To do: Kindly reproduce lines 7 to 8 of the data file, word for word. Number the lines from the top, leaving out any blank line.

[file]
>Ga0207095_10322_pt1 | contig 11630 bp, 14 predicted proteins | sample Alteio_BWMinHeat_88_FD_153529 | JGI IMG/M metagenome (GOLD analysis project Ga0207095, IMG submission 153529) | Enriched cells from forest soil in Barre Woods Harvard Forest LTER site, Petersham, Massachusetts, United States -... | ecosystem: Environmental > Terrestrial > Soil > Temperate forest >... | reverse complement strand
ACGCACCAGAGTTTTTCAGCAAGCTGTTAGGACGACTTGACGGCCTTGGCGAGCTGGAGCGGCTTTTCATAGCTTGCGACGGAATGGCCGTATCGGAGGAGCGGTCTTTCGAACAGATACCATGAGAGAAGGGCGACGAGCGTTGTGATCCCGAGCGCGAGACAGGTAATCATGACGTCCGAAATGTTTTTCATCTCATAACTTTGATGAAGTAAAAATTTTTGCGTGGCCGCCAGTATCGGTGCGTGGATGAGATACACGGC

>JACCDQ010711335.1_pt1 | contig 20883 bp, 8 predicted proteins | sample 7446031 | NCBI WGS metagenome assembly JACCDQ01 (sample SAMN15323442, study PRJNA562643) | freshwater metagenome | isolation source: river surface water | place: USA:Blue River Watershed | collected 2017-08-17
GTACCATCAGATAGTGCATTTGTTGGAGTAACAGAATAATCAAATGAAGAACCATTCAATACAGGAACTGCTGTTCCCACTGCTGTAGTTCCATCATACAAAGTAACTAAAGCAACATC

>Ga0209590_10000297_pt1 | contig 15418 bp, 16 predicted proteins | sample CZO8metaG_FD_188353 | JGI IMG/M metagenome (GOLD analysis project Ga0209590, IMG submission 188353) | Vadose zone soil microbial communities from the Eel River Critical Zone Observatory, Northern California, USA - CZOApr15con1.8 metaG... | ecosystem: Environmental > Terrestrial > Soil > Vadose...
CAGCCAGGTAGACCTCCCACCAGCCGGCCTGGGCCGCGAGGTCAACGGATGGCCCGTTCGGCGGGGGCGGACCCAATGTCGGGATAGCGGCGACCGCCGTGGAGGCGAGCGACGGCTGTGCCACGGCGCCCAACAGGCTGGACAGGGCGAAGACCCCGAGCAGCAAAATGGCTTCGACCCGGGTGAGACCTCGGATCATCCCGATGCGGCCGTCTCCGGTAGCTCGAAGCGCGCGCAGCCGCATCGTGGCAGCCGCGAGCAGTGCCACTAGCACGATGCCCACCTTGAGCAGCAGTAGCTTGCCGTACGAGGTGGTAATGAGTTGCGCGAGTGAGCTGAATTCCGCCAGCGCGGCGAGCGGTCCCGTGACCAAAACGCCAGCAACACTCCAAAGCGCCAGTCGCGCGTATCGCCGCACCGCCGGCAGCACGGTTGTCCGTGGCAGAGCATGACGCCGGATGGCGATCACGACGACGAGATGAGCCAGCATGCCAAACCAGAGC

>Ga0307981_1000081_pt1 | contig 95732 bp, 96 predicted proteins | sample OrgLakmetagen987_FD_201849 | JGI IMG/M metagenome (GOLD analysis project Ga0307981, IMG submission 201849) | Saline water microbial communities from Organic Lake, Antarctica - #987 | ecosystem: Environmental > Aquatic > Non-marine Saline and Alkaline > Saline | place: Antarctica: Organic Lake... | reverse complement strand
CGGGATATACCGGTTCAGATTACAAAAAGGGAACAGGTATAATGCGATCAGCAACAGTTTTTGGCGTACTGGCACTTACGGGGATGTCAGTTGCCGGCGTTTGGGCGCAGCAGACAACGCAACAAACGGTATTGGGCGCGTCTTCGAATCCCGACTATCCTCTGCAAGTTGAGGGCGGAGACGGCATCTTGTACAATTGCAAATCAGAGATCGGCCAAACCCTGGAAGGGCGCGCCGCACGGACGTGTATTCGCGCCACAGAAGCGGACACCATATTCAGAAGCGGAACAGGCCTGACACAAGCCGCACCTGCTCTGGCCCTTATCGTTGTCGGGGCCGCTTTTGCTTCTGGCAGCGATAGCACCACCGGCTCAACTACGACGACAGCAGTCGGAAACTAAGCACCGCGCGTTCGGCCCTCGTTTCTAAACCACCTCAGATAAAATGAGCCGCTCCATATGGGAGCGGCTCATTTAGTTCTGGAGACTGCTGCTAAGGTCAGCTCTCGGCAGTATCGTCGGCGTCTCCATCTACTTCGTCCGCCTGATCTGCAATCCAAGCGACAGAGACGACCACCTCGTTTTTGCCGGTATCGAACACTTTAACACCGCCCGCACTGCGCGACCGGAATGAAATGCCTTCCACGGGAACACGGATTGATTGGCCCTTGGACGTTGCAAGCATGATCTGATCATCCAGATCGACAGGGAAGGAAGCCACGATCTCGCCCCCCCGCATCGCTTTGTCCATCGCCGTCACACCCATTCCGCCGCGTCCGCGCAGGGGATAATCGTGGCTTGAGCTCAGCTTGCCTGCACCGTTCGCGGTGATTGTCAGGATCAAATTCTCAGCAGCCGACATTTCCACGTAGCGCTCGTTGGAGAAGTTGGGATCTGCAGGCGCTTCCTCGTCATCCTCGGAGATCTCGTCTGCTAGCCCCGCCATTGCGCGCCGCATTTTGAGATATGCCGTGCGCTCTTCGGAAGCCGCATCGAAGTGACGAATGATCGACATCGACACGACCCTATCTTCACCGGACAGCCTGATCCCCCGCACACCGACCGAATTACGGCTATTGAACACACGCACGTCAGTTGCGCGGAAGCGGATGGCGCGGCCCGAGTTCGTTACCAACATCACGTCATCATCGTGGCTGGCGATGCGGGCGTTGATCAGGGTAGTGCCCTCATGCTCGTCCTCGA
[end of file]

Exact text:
>Ga0307981_1000081_pt1 | contig 95732 bp, 96 predicted proteins | sample OrgLakmetagen987_FD_201849 | JGI IMG/M metagenome (GOLD analysis project Ga0307981, IMG submission 201849) | Saline water microbial communities from Organic Lake, Antarctica - #987 | ecosystem: Environmental > Aquatic > Non-marine Saline and Alkaline > Saline | place: Antarctica: Organic Lake... | reverse complement strand
CGGGATATACCGGTTCAGATTACAAAAAGGGAACAGGTATAATGCGATCAGCAACAGTTTTTGGCGTACTGGCACTTACGGGGATGTCAGTTGCCGGCGTTTGGGCGCAGCAGACAACGCAACAAACGGTATTGGGCGCGTCTTCGAATCCCGACTATCCTCTGCAAGTTGAGGGCGGAGACGGCATCTTGTACAATTGCAAATCAGAGATCGGCCAAACCCTGGAAGGGCGCGCCGCACGGACGTGTATTCGCGCCACAGAAGCGGACACCATATTCAGAAGCGGAACAGGCCTGACACAAGCCGCACCTGCTCTGGCCCTTATCGTTGTCGGGGCCGCTTTTGCTTCTGGCAGCGATAGCACCACCGGCTCAACTACGACGACAGCAGTCGGAAACTAAGCACCGCGCGTTCGGCCCTCGTTTCTAAACCACCTCAGATAAAATGAGCCGCTCCATATGGGAGCGGCTCATTTAGTTCTGGAGACTGCTGCTAAGGTCAGCTCTCGGCAGTATCGTCGGCGTCTCCATCTACTTCGTCCGCCTGATCTGCAATCCAAGCGACAGAGACGACCACCTCGTTTTTGCCGGTATCGAACACTTTAACACCGCCCGCACTGCGCGACCGGAATGAAATGCCTTCCACGGGAACACGGATTGATTGGCCCTTGGACGTTGCAAGCATGATCTGATCATCCAGATCGACAGGGAAGGAAGCCACGATCTCGCCCCCCCGCATCGCTTTGTCCATCGCCGTCACACCCATTCCGCCGCGTCCGCGCAGGGGATAATCGTGGCTTGAGCTCAGCTTGCCTGCACCGTTCGCGGTGATTGTCAGGATCAAATTCTCAGCAGCCGACATTTCCACGTAGCGCTCGTTGGAGAAGTTGGGATCTGCAGGCGCTTCCTCGTCATCCTCGGAGATCTCGTCTGCTAGCCCCGCCATTGCGCGCCGCATTTTGAGATATGCCGTGCGCTCTTCGGAAGCCGCATCGAAGTGACGAATGATCGACATCGACACGACCCTATCTTCACCGGACAGCCTGATCCCCCGCACACCGACCGAATTACGGCTATTGAACACACGCACGTCAGTTGCGCGGAAGCGGATGGCGCGGCCCGAGTTCGTTACCAACATCACGTCATCATCGTGGCTGGCGATGCGGGCGTTGATCAGGGTAGTGCCCTCATGCTCGTCCTCGA